Still more gatekeeperism

The snowmaker script uses feature detection and a bit of browser sniffing
(1) to condition the calling of the script's initsnow( ) function, which styles the script's snowflakes and strews them across the viewport, and
(2) to determine the viewport's dimensions at the beginning of the initsnow( ) function body.

var marginbottom, marginright;
var browserinfos = navigator.userAgent;
var ie5 = document.all && document.getElementById && !browserinfos.match(/Opera/);
var ns6 = document.getElementById && !document.all;
var opera = browserinfos.match(/Opera/);
var browserok = ie5 || ns6 || opera;

function initsnow( ) {
    if (ie5 || opera) {
        marginbottom = document.body.clientHeight;
        marginright = document.body.clientWidth; }
    else if (ns6) {
        marginbottom = window.innerHeight;
        marginright = window.innerWidth; } ... }

if (browserok) { window.onload = initsnow; }

An ie5 variable flags IE 5+; an ns6 variable flags Netscape 6+; an opera variable flags all versions of Opera. Let me first say that if you want to screen for Opera, there's no need to check the browser's navigator.userAgent return, let alone match( ) that return against an /Opera/ regular expression literal: a simple window.opera test will suffice*.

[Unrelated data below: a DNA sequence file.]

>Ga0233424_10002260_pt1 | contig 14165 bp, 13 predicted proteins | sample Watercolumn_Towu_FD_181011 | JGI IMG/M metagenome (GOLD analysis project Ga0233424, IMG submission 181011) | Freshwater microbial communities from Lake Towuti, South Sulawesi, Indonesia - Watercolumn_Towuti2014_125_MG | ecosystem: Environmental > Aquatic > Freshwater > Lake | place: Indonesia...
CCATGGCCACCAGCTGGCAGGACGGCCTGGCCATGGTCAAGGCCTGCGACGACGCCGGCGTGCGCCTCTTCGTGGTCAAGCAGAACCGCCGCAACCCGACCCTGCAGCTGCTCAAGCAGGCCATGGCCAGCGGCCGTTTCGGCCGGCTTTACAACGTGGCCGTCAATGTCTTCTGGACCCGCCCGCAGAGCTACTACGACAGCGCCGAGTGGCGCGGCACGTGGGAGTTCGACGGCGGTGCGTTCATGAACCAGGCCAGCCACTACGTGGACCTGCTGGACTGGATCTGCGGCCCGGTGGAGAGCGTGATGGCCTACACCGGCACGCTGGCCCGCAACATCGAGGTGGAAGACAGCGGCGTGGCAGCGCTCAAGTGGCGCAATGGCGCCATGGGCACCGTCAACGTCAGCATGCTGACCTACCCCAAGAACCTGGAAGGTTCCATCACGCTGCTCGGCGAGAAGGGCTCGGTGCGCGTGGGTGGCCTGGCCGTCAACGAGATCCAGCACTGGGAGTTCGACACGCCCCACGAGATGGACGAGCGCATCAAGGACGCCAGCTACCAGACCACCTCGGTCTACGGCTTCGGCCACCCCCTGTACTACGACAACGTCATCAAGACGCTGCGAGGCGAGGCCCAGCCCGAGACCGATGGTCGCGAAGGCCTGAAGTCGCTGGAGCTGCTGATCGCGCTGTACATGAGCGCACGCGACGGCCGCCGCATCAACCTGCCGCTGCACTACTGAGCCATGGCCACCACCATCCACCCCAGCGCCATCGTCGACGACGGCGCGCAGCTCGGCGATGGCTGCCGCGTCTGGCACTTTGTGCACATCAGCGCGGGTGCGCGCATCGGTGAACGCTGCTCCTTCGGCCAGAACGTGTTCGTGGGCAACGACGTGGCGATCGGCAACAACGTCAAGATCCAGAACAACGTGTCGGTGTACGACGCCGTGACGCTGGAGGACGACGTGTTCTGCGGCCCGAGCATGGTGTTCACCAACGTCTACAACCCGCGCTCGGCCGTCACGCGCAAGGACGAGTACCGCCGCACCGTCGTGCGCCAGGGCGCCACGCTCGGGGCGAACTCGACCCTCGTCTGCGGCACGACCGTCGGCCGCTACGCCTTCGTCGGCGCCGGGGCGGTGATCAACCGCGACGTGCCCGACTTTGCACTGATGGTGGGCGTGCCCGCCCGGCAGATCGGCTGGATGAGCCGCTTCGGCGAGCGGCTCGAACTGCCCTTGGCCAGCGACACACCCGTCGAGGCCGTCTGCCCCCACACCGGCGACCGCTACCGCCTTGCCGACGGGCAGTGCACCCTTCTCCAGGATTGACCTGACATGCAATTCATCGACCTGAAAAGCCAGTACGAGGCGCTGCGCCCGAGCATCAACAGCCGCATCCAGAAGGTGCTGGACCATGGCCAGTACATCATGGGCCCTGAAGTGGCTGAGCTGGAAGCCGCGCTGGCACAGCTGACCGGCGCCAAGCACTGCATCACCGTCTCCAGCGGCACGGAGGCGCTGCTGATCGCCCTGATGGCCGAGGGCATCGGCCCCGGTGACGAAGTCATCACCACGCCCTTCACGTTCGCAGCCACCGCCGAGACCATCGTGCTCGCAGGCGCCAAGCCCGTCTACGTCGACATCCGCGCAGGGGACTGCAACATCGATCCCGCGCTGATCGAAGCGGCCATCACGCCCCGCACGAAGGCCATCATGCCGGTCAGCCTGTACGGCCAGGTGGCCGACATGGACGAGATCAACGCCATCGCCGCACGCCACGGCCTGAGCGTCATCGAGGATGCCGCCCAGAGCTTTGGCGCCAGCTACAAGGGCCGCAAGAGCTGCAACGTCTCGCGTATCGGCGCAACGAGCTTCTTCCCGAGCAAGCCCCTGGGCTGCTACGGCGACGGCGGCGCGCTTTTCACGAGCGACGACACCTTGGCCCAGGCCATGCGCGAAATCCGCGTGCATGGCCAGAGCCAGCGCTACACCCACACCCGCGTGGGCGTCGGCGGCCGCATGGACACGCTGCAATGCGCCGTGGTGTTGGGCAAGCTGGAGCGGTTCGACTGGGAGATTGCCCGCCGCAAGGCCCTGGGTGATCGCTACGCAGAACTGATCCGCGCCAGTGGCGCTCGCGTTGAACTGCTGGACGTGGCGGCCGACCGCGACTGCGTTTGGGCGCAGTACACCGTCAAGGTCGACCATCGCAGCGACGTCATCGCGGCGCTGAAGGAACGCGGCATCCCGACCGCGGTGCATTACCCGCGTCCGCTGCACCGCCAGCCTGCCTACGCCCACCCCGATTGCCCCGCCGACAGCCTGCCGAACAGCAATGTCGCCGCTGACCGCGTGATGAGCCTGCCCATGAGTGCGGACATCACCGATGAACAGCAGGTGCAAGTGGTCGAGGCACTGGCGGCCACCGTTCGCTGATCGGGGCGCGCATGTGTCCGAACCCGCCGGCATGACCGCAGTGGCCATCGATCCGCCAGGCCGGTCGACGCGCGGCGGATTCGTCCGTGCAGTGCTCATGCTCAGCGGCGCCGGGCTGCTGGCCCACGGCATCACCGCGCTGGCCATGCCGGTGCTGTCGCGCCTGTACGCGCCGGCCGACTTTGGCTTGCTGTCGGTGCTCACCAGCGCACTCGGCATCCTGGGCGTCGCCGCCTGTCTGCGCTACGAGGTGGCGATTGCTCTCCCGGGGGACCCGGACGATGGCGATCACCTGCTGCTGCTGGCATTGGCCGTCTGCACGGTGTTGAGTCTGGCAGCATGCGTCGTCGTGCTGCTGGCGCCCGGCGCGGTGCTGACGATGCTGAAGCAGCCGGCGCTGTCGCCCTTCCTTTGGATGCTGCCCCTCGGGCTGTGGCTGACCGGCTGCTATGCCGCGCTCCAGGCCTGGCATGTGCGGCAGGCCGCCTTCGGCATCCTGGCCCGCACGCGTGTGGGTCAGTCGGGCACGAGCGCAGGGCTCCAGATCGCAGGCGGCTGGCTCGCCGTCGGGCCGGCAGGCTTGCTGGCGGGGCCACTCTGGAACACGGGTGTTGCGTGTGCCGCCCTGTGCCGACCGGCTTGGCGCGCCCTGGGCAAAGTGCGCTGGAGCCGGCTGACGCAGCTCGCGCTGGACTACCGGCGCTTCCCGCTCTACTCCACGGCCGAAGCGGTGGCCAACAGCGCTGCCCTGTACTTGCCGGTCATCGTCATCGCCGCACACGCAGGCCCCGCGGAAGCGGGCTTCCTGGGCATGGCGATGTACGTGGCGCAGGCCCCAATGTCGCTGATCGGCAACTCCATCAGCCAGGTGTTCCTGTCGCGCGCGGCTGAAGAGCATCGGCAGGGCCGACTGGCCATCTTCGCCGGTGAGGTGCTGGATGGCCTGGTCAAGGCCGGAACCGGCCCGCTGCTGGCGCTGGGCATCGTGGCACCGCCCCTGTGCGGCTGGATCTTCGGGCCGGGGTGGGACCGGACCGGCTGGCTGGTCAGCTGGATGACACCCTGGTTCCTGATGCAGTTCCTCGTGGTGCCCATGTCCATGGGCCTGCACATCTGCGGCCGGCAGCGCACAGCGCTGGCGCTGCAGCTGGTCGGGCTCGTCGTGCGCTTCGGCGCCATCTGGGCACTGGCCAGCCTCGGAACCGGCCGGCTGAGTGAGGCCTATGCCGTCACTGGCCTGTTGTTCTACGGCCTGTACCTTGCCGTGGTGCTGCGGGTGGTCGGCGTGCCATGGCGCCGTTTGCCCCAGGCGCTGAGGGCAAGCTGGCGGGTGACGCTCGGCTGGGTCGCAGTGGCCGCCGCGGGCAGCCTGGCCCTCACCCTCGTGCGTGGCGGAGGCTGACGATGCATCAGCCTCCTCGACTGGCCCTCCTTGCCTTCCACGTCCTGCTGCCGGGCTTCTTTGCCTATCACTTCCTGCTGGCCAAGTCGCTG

*JavaScript Kit now points out that window.opera will flag Opera (any version up until Opera 15).

But we actually don't need any of these flags. We can condition the initsnow( ) call with a document.getElementById gate and then measure the viewport with a

marginbottom = window.innerHeight ? window.innerHeight : document.body.clientHeight;
marginright = window.innerWidth ? window.innerWidth : document.body.clientWidth;

pair of statements.

Snowflake creation

The snowflakes are created by the following top-level code:

// Set the number of snowflakes (more than 30 - 40 not recommended)
var snowmax = 35;
// Set the letter that creates your snowflake (recommended:*)
var snowletter = "*";
// Set the maximal size of your snowflakes
var snowmaxsize = 22;

for (i = 0; i <= snowmax; i++) {
    document.write("<span id='s" + i + "' style='position:absolute;top:-" + snowmaxsize + ";'>" + snowletter + "</span>"); }

Asterisk (snowletter) snowflakes are wrapped in span elements so that we can apply CSS to them. The spans are